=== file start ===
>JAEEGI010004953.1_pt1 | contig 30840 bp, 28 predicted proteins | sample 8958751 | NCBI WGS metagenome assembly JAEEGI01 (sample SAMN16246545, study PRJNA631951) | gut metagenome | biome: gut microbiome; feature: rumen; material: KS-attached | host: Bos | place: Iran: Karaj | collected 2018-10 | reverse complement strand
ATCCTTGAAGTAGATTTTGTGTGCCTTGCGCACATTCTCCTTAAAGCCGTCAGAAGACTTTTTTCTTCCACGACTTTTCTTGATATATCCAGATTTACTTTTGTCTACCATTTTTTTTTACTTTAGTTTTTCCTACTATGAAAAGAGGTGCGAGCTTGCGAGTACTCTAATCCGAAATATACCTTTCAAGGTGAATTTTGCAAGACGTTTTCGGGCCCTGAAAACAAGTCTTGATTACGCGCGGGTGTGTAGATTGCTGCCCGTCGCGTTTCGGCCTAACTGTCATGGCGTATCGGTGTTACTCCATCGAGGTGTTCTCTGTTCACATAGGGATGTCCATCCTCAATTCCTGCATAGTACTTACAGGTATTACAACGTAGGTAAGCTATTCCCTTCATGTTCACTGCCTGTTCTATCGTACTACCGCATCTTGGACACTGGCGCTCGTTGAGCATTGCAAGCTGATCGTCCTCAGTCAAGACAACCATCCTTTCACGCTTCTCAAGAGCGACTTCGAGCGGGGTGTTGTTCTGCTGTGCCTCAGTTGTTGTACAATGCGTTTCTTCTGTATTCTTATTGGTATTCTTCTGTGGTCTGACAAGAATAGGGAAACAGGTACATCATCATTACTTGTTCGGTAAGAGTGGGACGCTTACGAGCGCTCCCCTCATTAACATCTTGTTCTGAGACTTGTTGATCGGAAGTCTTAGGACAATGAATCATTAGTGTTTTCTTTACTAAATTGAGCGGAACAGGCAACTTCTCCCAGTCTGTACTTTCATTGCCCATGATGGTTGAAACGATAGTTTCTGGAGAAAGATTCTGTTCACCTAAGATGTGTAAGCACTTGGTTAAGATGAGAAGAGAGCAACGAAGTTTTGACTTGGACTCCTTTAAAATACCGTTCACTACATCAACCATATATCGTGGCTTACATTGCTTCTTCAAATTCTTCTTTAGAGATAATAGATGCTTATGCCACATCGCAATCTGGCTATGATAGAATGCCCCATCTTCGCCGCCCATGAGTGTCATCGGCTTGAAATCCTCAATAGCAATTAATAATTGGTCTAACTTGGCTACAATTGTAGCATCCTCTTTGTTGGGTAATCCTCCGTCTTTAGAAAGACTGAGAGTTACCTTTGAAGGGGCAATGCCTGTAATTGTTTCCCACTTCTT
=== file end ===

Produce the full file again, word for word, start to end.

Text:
>JAEEGI010004953.1_pt1 | contig 30840 bp, 28 predicted proteins | sample 8958751 | NCBI WGS metagenome assembly JAEEGI01 (sample SAMN16246545, study PRJNA631951) | gut metagenome | biome: gut microbiome; feature: rumen; material: KS-attached | host: Bos | place: Iran: Karaj | collected 2018-10 | reverse complement strand
ATCCTTGAAGTAGATTTTGTGTGCCTTGCGCACATTCTCCTTAAAGCCGTCAGAAGACTTTTTTCTTCCACGACTTTTCTTGATATATCCAGATTTACTTTTGTCTACCATTTTTTTTTACTTTAGTTTTTCCTACTATGAAAAGAGGTGCGAGCTTGCGAGTACTCTAATCCGAAATATACCTTTCAAGGTGAATTTTGCAAGACGTTTTCGGGCCCTGAAAACAAGTCTTGATTACGCGCGGGTGTGTAGATTGCTGCCCGTCGCGTTTCGGCCTAACTGTCATGGCGTATCGGTGTTACTCCATCGAGGTGTTCTCTGTTCACATAGGGATGTCCATCCTCAATTCCTGCATAGTACTTACAGGTATTACAACGTAGGTAAGCTATTCCCTTCATGTTCACTGCCTGTTCTATCGTACTACCGCATCTTGGACACTGGCGCTCGTTGAGCATTGCAAGCTGATCGTCCTCAGTCAAGACAACCATCCTTTCACGCTTCTCAAGAGCGACTTCGAGCGGGGTGTTGTTCTGCTGTGCCTCAGTTGTTGTACAATGCGTTTCTTCTGTATTCTTATTGGTATTCTTCTGTGGTCTGACAAGAATAGGGAAACAGGTACATCATCATTACTTGTTCGGTAAGAGTGGGACGCTTACGAGCGCTCCCCTCATTAACATCTTGTTCTGAGACTTGTTGATCGGAAGTCTTAGGACAATGAATCATTAGTGTTTTCTTTACTAAATTGAGCGGAACAGGCAACTTCTCCCAGTCTGTACTTTCATTGCCCATGATGGTTGAAACGATAGTTTCTGGAGAAAGATTCTGTTCACCTAAGATGTGTAAGCACTTGGTTAAGATGAGAAGAGAGCAACGAAGTTTTGACTTGGACTCCTTTAAAATACCGTTCACTACATCAACCATATATCGTGGCTTACATTGCTTCTTCAAATTCTTCTTTAGAGATAATAGATGCTTATGCCACATCGCAATCTGGCTATGATAGAATGCCCCATCTTCGCCGCCCATGAGTGTCATCGGCTTGAAATCCTCAATAGCAATTAATAATTGGTCTAACTTGGCTACAATTGTAGCATCCTCTTTGTTGGGTAATCCTCCGTCTTTAGAAAGACTGAGAGTTACCTTTGAAGGGGCAATGCCTGTAATTGTTTCCCACTTCTT